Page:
Myth 5: You can get alerts for misuse of resources, e.g. an engineer spinning off cloud resources for bitcoin mining or a hacker stealing data from your cloud deployments.
Realty is: Chargeable per Alerts/Alarm. Nothing out of the box available by default. Need to configure at a low level such as CPU, Memory or Billing based. Billing based alerts can be too late to prevent significant damage.
Configuration – rule-based, metric-based. They need ML.
Curated use case. Applicable.
You need to get to shift to the new generation
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- List all the cloud native finance management tools
- AWS cost explorer
Top 10 myths
AWS Cost Explorer –
- Rightsize recommendations:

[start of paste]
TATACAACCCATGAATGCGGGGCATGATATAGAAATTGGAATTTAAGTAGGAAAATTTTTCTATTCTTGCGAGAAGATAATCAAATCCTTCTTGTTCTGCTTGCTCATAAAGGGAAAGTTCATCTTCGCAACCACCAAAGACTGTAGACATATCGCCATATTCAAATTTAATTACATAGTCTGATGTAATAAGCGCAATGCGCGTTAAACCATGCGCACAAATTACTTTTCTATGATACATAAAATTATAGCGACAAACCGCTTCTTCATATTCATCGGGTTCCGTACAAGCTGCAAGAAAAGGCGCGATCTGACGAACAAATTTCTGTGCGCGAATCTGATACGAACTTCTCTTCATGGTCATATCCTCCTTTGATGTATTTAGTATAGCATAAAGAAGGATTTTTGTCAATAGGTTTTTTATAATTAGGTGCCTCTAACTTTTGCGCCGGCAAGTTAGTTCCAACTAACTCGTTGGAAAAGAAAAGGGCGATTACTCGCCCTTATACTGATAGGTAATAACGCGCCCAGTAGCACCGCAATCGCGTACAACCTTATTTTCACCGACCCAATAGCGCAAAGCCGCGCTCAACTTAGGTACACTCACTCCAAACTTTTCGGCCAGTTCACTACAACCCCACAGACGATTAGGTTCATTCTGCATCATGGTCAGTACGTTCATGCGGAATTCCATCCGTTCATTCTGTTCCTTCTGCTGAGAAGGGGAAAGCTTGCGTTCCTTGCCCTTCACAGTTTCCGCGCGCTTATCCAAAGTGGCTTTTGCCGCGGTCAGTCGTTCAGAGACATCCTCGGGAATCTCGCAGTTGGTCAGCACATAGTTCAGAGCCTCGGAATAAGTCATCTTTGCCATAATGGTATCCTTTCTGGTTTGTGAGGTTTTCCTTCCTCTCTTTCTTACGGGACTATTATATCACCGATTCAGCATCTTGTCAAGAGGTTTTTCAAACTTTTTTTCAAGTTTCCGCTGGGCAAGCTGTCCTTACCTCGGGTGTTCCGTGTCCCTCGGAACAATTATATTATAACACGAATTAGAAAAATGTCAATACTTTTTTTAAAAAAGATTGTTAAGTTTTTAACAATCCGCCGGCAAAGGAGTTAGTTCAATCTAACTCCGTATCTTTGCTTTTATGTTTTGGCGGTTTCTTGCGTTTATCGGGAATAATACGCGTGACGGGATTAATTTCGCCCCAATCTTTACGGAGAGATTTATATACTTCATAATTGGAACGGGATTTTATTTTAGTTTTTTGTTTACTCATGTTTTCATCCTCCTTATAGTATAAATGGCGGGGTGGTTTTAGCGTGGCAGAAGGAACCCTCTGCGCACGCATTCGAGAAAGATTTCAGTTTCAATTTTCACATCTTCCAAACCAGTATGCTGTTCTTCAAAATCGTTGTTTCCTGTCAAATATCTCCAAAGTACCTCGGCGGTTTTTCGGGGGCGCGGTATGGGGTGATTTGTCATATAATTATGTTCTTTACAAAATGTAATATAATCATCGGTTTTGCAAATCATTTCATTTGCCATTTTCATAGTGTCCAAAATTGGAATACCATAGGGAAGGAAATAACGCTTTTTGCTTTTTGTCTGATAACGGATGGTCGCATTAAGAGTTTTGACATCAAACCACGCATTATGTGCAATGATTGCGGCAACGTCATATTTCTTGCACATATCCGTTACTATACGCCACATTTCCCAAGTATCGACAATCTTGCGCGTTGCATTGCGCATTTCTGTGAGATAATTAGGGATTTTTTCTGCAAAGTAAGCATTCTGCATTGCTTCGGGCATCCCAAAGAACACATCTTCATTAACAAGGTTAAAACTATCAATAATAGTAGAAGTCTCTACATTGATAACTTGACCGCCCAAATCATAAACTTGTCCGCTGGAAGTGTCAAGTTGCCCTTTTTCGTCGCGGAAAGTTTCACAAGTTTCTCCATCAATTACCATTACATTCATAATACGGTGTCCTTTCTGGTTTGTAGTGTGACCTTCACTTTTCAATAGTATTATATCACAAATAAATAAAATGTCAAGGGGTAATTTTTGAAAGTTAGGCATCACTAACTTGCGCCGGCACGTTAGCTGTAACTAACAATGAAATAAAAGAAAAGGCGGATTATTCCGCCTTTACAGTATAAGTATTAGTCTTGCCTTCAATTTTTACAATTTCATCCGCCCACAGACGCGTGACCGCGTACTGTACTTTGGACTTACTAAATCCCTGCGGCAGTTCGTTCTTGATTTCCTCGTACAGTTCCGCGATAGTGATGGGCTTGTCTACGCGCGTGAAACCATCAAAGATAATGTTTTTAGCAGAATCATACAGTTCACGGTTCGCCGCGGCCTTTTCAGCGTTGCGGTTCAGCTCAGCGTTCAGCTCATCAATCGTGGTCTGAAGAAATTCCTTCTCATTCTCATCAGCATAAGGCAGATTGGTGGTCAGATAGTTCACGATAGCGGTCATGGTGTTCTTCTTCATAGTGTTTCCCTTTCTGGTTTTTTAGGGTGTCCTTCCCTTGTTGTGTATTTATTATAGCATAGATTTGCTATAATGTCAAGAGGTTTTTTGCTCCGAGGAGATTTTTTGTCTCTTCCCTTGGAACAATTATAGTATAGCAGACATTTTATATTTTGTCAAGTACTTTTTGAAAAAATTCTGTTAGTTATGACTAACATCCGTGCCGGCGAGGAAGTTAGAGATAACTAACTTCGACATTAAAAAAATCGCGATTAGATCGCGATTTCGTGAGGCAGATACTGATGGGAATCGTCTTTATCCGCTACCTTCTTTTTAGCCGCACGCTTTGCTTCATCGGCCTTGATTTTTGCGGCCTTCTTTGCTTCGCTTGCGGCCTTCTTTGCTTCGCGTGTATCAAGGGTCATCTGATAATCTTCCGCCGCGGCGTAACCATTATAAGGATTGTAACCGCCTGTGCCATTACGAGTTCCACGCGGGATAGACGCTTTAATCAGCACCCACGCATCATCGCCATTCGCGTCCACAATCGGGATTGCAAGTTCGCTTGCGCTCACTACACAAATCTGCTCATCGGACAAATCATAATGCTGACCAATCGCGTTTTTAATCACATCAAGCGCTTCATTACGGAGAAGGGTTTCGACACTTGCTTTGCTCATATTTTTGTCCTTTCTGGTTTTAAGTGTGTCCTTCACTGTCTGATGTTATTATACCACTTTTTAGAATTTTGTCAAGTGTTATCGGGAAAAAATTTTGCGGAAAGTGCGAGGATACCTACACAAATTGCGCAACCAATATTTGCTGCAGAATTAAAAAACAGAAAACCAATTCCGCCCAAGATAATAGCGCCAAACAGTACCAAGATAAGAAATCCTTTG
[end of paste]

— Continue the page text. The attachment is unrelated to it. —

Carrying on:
- To identify all instances for all accounts in the consolidated billing family, rightsizing recommendations look at the usage for the last 14 days for each account. If the instance was stopped or terminated, we remove it from consideration. For all remaining instances, we call CloudWatch to get maximum CPU utilization data, memory utilization (if enabled), network in/out, local disk input/ output (I/O), and performance of attached EBS volumes for the last 14 days. This is to produce conservative recommendations, not to recommend instance modifications that could be detrimental to application performance or that could unexpectedly impact your performance.